Year after year, the same schools consistently receive the most money, said Ronda Britt, a survey statistician with the NSF. 24/7 Wall St. quotes her as saying, these universities “have big research programs that receive a lot of support year after year, and have a lot of infrastructure that helps them keep the money stable.” This holds true for the UW, which has ranked first among public schools since 1974. Having large endowments was another commonality of the top 10 schools, yet federal funding covered the bulk of R&D expenditures in all cases.
As these universities rely heavily on the federal government to support their research, many are concerned about the sweeping cuts of sequestration. The UW and other universities are preparing for a range of possible impacts. As described in our joint brief, the sequester could reduce the UW’s federal grant and contract support by an estimated $75M to $100M during FY13. The UW community is encouraged to remain cautious and conservative in spending federal awards and in planning for future federal funding.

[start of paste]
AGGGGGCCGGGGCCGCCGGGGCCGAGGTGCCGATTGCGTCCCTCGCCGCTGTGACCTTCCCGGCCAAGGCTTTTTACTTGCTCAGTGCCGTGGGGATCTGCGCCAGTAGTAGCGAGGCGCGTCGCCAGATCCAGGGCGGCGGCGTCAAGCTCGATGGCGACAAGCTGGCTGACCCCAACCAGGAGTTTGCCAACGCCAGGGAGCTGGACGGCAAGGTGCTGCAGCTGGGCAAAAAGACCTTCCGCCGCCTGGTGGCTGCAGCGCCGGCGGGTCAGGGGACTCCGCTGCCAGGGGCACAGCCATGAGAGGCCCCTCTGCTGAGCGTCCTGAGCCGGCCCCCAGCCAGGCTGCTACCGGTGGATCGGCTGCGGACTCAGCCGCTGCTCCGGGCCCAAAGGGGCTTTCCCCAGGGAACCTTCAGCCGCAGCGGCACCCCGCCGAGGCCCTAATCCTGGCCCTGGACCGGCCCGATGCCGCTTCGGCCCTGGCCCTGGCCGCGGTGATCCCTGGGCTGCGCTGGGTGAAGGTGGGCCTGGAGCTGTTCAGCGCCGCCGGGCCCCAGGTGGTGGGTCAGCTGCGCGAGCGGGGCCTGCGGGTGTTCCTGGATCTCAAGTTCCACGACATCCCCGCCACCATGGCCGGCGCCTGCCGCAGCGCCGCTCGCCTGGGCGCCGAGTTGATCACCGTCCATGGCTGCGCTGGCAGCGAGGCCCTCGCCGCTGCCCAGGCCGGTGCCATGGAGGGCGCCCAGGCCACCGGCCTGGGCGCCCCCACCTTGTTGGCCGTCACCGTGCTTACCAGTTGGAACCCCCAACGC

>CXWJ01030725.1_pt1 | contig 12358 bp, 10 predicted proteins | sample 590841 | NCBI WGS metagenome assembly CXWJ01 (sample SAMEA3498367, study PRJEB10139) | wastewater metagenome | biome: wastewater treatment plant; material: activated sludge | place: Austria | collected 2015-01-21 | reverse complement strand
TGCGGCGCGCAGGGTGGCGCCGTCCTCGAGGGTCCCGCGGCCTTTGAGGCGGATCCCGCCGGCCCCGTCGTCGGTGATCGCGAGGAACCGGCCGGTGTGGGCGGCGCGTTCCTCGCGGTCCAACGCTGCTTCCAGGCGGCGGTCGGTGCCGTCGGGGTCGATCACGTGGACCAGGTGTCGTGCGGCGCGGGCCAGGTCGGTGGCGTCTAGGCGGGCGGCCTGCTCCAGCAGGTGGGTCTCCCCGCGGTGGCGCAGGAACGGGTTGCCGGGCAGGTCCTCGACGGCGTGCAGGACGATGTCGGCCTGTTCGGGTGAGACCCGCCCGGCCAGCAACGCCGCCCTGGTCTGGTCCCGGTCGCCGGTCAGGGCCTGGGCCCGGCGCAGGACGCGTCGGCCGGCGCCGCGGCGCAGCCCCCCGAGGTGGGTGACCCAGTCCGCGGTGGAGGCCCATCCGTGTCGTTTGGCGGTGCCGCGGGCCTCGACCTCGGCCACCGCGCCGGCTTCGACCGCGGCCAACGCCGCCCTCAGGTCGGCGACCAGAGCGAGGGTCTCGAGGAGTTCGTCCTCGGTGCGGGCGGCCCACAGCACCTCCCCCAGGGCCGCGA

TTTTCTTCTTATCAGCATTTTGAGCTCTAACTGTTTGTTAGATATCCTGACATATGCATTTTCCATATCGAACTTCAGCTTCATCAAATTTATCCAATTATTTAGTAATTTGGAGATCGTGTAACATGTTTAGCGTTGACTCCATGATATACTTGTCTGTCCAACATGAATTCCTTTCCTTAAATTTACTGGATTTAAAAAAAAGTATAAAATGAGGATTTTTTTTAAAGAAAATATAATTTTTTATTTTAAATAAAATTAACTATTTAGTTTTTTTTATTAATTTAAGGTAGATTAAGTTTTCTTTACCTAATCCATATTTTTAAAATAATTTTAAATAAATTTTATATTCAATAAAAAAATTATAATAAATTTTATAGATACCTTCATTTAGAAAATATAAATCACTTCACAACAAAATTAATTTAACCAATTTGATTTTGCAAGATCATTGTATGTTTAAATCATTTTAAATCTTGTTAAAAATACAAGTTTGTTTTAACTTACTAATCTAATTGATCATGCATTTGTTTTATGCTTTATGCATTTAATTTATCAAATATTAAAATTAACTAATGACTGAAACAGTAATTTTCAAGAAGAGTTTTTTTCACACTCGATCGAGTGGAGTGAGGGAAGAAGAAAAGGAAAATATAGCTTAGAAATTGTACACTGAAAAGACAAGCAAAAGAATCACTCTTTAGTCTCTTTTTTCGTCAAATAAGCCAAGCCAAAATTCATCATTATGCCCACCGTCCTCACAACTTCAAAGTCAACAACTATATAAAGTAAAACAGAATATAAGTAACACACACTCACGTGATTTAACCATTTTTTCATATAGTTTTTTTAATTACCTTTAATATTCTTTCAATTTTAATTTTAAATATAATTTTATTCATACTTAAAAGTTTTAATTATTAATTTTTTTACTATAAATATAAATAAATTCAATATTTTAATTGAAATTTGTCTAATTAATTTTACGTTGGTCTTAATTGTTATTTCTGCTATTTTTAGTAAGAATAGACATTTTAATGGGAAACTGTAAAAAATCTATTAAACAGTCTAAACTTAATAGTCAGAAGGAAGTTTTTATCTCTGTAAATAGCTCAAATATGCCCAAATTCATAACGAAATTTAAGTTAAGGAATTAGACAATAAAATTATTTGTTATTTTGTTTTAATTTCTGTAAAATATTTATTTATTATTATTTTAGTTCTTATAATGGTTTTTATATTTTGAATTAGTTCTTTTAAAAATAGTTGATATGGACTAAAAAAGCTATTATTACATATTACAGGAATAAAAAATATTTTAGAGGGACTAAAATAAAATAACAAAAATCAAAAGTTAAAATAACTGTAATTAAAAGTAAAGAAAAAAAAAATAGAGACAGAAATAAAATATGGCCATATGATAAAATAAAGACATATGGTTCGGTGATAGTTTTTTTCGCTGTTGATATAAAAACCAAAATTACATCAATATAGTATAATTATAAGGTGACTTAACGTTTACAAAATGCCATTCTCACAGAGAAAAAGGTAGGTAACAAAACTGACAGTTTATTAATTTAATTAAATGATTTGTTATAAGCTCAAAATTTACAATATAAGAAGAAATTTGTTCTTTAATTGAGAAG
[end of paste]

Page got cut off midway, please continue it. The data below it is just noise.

The American Association of University Professors (AAUP) recently released its report on faculty salaries for 2012-2013. Salaries for full-time faculty members rose by an average of 1.7 percent in 2012-2013, which offsets inflation (estimated at 1.7 percent in 2012-13). However, increases varied widely across institution type—pay at private universities was much higher than salaries at public institutions, and professors at doctoral universities made significantly more than faculty at baccalaureate institutions. Furthermore, the survey counts only faculty members who are employed full-time; part-time adjuncts, whose pay is generally significantly lower than that of full-time professors, are excluded.